Equine virus not expected to halt Nev. rodeo

May 23 2011 - 10:57am

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Jaimie Hiskey stands in the pasture behind her home with her horse Kayne on Thursday, May 19, 2011 in Nampa, Idaho. With the recent outbreak of the Equine Herpes Virus-1 many local area riders are keeping their horses at home to prevent their horses from being exposed to this potentially deadline virus. (AP Photo/Idaho Press-Tribune, Charlie Litchfield)
Kayne, a 20-year-old American Blazer Horse feeds on a pile of hay inside the stable at the home of owner Jaimie Hiskey on Thursday, May 19, 2011 in Nampa, Idaho. With the recent outbreak of the Equine Herpes Virus-1 many local area riders are keeping their horses at home to prevent their horses from being exposed to this potentially deadline virus. (AP Photo/Idaho Press-Tribune, Charlie Litchfield)
Jeff Sleeman, director of the Washington Cutting Horse Association, trains one of his horses for competition, Thursday, May 19, 2011, at his home in Roy, Wash. All of Sleeman's horses are healthy, but he is taking precautions such as not allowing outside horses in his barns or pens and not taking his horses off his property after an outbreak the highly contagious disease called equine herpes virus (EHV-1). (AP Photo/Ted S. Warren)
Jaimie Hiskey stands in the pasture behind her home with her horse Kayne on Thursday, May 19, 2011 in Nampa, Idaho. With the recent outbreak of the Equine Herpes Virus-1 many local area riders are keeping their horses at home to prevent their horses from being exposed to this potentially deadline virus. (AP Photo/Idaho Press-Tribune, Charlie Litchfield)
Kayne, a 20-year-old American Blazer Horse feeds on a pile of hay inside the stable at the home of owner Jaimie Hiskey on Thursday, May 19, 2011 in Nampa, Idaho. With the recent outbreak of the Equine Herpes Virus-1 many local area riders are keeping their horses at home to prevent their horses from being exposed to this potentially deadline virus. (AP Photo/Idaho Press-Tribune, Charlie Litchfield)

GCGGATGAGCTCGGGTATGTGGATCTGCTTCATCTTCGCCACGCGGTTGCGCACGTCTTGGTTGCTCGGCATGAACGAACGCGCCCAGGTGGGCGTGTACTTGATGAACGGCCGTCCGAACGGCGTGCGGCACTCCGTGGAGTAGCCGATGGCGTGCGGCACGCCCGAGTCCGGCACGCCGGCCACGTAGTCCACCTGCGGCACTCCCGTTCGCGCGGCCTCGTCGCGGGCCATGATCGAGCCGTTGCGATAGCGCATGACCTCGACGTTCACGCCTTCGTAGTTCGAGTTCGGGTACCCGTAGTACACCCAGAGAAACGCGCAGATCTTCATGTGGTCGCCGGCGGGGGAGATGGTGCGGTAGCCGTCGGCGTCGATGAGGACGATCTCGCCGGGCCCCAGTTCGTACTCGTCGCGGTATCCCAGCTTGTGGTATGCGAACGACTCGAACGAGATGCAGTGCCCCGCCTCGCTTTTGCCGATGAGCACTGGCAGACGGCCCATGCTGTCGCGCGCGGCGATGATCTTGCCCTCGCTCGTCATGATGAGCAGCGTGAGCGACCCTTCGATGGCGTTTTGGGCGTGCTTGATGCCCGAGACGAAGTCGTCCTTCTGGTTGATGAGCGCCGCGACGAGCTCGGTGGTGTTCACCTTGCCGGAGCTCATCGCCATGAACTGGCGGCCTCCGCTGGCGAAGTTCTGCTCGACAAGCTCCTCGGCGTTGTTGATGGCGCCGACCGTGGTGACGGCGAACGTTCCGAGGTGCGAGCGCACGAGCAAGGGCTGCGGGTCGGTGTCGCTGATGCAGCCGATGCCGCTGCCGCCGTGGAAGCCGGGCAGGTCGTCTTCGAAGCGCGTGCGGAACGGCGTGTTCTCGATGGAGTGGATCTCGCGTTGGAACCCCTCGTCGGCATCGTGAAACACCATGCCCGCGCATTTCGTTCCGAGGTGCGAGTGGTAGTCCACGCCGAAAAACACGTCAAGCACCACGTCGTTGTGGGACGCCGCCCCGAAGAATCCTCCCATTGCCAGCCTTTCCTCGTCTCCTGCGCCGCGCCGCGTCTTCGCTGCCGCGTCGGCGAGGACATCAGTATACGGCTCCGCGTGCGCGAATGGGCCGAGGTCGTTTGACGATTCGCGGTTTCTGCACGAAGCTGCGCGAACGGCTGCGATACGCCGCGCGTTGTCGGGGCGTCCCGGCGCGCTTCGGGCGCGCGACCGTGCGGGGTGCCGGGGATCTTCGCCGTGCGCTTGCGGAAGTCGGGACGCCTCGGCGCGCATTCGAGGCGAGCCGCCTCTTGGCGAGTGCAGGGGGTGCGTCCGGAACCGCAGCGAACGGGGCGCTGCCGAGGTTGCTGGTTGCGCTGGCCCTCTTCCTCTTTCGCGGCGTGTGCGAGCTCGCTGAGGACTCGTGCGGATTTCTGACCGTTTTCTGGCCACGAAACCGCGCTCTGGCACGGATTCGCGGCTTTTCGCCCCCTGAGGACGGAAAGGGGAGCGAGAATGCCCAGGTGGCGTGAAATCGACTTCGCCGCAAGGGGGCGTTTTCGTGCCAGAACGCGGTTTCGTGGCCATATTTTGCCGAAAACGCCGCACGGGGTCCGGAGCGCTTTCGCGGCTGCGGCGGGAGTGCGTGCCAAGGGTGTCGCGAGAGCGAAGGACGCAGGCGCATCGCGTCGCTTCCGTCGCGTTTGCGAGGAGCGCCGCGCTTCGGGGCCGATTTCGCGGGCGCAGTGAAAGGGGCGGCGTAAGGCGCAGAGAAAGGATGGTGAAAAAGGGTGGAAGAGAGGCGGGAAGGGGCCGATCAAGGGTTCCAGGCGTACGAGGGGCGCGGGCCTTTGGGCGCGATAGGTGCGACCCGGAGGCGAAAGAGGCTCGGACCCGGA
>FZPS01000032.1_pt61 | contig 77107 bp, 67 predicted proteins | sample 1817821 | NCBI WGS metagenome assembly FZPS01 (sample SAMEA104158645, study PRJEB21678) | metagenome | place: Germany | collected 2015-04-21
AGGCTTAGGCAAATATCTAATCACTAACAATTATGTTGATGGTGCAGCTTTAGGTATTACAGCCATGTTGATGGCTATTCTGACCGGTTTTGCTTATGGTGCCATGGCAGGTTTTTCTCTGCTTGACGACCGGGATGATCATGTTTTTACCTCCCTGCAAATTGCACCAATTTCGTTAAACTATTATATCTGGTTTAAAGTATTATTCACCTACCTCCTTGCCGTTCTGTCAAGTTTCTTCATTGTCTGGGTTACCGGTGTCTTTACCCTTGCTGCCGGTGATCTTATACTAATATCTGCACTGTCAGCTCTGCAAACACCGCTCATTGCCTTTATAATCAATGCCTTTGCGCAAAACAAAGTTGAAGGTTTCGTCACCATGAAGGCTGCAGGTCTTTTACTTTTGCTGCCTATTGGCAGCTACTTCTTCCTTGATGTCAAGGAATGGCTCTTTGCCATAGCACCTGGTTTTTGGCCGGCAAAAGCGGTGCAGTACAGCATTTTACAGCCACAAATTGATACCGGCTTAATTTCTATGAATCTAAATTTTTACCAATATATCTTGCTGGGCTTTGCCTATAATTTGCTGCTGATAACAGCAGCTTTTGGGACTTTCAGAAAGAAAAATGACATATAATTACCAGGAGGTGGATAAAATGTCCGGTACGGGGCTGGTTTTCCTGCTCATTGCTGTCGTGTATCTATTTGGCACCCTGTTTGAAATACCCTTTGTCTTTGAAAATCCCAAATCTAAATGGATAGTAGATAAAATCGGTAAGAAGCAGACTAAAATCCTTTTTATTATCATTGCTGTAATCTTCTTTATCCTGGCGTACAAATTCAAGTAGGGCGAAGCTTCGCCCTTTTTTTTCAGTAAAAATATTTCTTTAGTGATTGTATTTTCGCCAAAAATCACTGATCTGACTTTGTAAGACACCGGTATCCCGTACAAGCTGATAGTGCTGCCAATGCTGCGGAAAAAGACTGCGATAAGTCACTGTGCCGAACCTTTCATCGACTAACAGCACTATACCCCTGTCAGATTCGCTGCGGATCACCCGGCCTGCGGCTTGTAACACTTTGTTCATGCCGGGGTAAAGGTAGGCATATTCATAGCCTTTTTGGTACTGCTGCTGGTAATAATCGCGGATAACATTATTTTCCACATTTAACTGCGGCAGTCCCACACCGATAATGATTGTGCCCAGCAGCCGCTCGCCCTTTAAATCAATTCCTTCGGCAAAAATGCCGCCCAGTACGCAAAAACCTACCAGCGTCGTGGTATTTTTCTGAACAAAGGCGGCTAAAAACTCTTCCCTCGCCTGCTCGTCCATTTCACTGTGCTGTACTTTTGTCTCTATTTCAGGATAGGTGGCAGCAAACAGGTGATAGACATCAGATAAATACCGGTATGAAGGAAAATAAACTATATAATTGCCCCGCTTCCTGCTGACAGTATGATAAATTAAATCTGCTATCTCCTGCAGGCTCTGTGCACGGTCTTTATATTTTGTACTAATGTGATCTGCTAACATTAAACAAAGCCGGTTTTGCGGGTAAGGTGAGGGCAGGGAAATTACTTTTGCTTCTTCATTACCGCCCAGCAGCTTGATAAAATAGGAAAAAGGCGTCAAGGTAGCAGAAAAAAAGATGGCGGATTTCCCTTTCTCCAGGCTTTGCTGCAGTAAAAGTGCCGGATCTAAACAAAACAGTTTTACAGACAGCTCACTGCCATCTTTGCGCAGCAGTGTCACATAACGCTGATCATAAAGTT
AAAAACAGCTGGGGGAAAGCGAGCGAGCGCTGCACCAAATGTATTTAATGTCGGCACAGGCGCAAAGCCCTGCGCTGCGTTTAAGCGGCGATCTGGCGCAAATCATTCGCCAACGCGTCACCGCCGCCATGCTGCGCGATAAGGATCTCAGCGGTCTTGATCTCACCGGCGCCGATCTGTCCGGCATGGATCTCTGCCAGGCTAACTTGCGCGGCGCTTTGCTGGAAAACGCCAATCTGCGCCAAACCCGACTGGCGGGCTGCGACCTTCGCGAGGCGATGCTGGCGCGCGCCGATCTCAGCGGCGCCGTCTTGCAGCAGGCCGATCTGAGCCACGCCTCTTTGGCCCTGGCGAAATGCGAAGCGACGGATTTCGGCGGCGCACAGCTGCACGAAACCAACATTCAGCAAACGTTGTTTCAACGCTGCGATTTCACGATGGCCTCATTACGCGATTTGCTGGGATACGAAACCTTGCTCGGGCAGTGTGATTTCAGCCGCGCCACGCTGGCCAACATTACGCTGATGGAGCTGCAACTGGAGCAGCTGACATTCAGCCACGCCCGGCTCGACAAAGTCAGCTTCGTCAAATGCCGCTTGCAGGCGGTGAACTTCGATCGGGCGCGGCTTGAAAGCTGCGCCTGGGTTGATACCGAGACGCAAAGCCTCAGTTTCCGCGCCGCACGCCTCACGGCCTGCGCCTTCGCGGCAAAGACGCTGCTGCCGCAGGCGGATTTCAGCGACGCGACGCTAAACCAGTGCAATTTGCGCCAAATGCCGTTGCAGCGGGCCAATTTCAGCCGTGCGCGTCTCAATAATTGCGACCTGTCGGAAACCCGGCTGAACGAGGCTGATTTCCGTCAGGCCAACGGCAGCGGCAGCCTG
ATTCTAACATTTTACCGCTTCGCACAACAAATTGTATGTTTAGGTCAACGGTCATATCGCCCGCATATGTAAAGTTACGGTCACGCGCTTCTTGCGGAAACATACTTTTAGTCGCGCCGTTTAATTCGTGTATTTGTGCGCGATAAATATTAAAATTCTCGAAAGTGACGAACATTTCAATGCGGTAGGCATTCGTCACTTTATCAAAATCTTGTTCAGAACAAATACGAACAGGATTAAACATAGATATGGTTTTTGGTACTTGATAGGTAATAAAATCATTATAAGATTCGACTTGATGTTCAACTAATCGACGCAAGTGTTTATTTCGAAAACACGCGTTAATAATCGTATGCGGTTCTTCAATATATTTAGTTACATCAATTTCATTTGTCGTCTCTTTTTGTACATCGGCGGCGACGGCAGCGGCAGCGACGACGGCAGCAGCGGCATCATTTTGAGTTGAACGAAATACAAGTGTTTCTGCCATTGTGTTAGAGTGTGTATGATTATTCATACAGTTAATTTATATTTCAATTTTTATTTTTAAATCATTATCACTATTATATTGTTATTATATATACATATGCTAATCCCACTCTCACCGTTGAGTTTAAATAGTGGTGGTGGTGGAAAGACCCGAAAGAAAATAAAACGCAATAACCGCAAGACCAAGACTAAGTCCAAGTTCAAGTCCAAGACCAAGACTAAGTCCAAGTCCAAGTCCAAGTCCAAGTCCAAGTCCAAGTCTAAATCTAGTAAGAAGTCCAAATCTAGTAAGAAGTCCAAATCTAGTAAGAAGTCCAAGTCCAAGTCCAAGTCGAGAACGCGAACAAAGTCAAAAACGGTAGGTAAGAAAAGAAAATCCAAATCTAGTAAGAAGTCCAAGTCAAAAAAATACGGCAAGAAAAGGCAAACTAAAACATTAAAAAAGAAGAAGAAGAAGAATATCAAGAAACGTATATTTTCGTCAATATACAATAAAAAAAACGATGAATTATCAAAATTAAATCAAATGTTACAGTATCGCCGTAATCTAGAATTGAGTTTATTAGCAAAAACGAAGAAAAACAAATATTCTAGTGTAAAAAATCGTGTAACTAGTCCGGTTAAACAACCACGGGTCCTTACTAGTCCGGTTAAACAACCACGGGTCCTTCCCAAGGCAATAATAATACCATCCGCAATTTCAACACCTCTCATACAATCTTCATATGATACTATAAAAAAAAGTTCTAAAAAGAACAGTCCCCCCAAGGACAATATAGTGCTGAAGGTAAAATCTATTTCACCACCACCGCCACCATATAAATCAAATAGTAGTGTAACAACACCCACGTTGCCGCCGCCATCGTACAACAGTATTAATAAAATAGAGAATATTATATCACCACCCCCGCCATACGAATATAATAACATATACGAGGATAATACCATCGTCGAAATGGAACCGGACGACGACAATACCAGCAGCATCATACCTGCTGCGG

Jeff Sleeman, director of the Washington Cutting Horse Association, trains one of his horses for competition, Thursday, May 19, 2011, at his home in Roy, Wash. All of Sleeman's horses are healthy, but he is taking precautions such as not allowing outside horses in his barns or pens and not taking his horses off his property after an outbreak the highly contagious disease called equine herpes virus (EHV-1). (AP Photo/Ted S. Warren)

RENO, Nev. -- Reno Rodeo officials say they expect an outbreak of a deadly and highly contagious horse virus to fully run its course before the rodeo opens June 16.

Rodeo spokesman Steve Schroeder said he was on the phone all day Friday dispelling rumors about the event, which is billed as the "Wildest, Richest Rodeo in the West." The rodeo is expected to go on as scheduled, he said.

"If there's any growth in the outbreak, that's for us a telltale sign on what decision we make a week from now," Schroeder told the Reno Gazette-Journal.

The virus, Equine Herpes Virus-1, has infected more than 30 horses in nine states and Canada after being traced to an Ogden, Utah, equine event earlier this month. At least seven infected horses have died.

The disease poses no threat to people but is easily spread among horses, alpacas and llamas because it can be transmitted by touch or by sharing feed, brushes, bits and other equipment.

The outbreak already has postponed the Senior Pro Rodeo in Elko, which was set to begin June 1. And two other Elko rodeos are in jeopardy: the June 6 Gold Miners Rodeo and the June 17-19 Nevada State High School Rodeo.

But with the Reno Rodeo almost a month away, "there's enough time to be relatively sure the outbreak is behind us," said Dr. Joe Coli, the rodeo's veterinarian.

Schroeder said the number of cowboys who initially signed up last week was higher than past years. He also noted rodeos were held this weekend in California, Oregon and Arizona.

The June 16-25 Reno Rodeo is billed as the fourth-richest rodeo on the Professional Rodeo Cowboys Association tour. It draws more than 140,000 people and pumps an estimated $42 million into the local economy.

 

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